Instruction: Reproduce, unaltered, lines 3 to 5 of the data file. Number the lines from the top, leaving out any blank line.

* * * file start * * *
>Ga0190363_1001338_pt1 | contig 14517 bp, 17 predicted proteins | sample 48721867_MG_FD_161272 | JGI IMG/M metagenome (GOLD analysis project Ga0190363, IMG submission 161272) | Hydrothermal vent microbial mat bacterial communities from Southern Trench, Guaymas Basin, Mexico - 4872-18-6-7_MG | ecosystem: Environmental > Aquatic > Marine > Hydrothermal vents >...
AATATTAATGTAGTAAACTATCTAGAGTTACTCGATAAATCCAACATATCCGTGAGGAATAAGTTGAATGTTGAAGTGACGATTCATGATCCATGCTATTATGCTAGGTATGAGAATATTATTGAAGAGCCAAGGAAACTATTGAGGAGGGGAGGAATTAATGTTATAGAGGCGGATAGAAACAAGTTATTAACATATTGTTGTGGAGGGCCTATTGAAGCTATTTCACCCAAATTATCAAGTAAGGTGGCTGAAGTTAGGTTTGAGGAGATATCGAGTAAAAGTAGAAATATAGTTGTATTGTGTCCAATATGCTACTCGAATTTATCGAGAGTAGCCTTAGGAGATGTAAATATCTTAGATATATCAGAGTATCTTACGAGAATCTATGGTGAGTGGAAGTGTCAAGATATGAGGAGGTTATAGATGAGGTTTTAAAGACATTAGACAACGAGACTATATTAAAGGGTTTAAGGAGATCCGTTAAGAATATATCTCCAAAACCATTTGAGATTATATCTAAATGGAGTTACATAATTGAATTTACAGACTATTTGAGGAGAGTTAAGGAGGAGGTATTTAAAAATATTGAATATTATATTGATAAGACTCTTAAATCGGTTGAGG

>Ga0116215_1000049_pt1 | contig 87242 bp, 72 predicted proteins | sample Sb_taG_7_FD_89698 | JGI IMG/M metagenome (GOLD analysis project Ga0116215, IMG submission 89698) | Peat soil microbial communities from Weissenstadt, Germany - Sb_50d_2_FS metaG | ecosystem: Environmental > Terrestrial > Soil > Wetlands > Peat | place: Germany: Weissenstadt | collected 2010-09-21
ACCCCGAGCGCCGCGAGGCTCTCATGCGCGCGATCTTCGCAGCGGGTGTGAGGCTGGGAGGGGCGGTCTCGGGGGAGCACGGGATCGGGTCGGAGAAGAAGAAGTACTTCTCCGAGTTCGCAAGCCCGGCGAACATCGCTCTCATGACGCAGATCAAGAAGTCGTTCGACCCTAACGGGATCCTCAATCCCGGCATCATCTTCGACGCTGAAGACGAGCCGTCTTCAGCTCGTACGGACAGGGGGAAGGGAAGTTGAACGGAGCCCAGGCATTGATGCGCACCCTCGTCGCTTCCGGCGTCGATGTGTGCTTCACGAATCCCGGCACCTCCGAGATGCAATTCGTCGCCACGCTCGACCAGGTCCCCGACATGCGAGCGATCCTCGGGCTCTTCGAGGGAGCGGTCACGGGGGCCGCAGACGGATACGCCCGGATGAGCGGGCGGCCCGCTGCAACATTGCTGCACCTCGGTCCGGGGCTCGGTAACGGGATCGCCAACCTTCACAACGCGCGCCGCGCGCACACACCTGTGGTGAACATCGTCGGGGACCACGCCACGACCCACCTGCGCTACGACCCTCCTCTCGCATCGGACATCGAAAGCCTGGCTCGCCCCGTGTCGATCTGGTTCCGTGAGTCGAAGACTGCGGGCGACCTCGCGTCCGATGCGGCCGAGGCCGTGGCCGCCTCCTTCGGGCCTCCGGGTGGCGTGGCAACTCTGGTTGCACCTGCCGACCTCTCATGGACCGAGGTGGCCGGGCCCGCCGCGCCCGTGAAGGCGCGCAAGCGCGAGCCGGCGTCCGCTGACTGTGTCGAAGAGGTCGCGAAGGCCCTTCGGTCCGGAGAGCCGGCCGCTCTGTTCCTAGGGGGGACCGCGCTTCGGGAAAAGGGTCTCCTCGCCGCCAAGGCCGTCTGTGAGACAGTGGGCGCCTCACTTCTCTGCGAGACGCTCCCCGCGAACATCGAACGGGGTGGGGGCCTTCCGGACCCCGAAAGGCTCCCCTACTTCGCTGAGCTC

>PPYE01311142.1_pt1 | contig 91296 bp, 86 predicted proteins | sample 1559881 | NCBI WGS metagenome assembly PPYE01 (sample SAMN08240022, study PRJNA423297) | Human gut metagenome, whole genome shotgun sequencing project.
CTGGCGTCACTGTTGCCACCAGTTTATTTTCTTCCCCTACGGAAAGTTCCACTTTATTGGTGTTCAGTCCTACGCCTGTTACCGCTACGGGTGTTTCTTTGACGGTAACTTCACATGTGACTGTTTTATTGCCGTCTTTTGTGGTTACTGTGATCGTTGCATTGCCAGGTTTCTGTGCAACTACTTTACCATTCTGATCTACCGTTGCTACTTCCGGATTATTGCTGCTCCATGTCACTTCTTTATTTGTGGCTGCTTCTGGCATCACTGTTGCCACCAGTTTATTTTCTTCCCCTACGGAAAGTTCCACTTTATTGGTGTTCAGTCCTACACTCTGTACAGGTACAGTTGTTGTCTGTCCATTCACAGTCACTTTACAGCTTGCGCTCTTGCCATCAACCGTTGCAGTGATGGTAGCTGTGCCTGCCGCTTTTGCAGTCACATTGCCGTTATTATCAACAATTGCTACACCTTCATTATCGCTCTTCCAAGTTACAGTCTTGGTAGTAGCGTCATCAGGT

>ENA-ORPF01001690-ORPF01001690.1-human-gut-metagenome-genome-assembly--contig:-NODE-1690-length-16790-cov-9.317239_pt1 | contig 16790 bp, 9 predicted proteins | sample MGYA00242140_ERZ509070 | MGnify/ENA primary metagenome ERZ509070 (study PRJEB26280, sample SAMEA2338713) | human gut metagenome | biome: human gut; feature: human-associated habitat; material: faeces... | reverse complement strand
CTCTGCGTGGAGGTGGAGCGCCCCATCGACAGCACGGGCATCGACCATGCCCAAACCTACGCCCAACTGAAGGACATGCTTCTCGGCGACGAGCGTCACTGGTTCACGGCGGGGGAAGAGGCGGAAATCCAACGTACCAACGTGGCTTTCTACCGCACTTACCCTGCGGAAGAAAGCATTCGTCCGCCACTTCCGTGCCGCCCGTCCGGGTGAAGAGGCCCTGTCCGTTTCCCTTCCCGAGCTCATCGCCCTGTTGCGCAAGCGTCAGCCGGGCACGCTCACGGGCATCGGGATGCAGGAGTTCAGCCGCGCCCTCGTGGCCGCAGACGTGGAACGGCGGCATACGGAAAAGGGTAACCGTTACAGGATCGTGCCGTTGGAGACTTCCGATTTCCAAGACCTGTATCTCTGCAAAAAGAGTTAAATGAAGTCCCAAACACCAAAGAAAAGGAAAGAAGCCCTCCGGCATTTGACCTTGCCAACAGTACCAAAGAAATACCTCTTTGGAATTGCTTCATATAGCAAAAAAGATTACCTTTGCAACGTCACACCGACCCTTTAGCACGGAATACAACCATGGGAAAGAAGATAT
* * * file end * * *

>Ga0116215_1000049_pt1 | contig 87242 bp, 72 predicted proteins | sample Sb_taG_7_FD_89698 | JGI IMG/M metagenome (GOLD analysis project Ga0116215, IMG submission 89698) | Peat soil microbial communities from Weissenstadt, Germany - Sb_50d_2_FS metaG | ecosystem: Environmental > Terrestrial > Soil > Wetlands > Peat | place: Germany: Weissenstadt | collected 2010-09-21
ACCCCGAGCGCCGCGAGGCTCTCATGCGCGCGATCTTCGCAGCGGGTGTGAGGCTGGGAGGGGCGGTCTCGGGGGAGCACGGGATCGGGTCGGAGAAGAAGAAGTACTTCTCCGAGTTCGCAAGCCCGGCGAACATCGCTCTCATGACGCAGATCAAGAAGTCGTTCGACCCTAACGGGATCCTCAATCCCGGCATCATCTTCGACGCTGAAGACGAGCCGTCTTCAGCTCGTACGGACAGGGGGAAGGGAAGTTGAACGGAGCCCAGGCATTGATGCGCACCCTCGTCGCTTCCGGCGTCGATGTGTGCTTCACGAATCCCGGCACCTCCGAGATGCAATTCGTCGCCACGCTCGACCAGGTCCCCGACATGCGAGCGATCCTCGGGCTCTTCGAGGGAGCGGTCACGGGGGCCGCAGACGGATACGCCCGGATGAGCGGGCGGCCCGCTGCAACATTGCTGCACCTCGGTCCGGGGCTCGGTAACGGGATCGCCAACCTTCACAACGCGCGCCGCGCGCACACACCTGTGGTGAACATCGTCGGGGACCACGCCACGACCCACCTGCGCTACGACCCTCCTCTCGCATCGGACATCGAAAGCCTGGCTCGCCCCGTGTCGATCTGGTTCCGTGAGTCGAAGACTGCGGGCGACCTCGCGTCCGATGCGGCCGAGGCCGTGGCCGCCTCCTTCGGGCCTCCGGGTGGCGTGGCAACTCTGGTTGCACCTGCCGACCTCTCATGGACCGAGGTGGCCGGGCCCGCCGCGCCCGTGAAGGCGCGCAAGCGCGAGCCGGCGTCCGCTGACTGTGTCGAAGAGGTCGCGAAGGCCCTTCGGTCCGGAGAGCCGGCCGCTCTGTTCCTAGGGGGGACCGCGCTTCGGGAAAAGGGTCTCCTCGCCGCCAAGGCCGTCTGTGAGACAGTGGGCGCCTCACTTCTCTGCGAGACGCTCCCCGCGAACATCGAACGGGGTGGGGGCCTTCCGGACCCCGAAAGGCTCCCCTACTTCGCTGAGCTC

>PPYE01311142.1_pt1 | contig 91296 bp, 86 predicted proteins | sample 1559881 | NCBI WGS metagenome assembly PPYE01 (sample SAMN08240022, study PRJNA423297) | Human gut metagenome, whole genome shotgun sequencing project.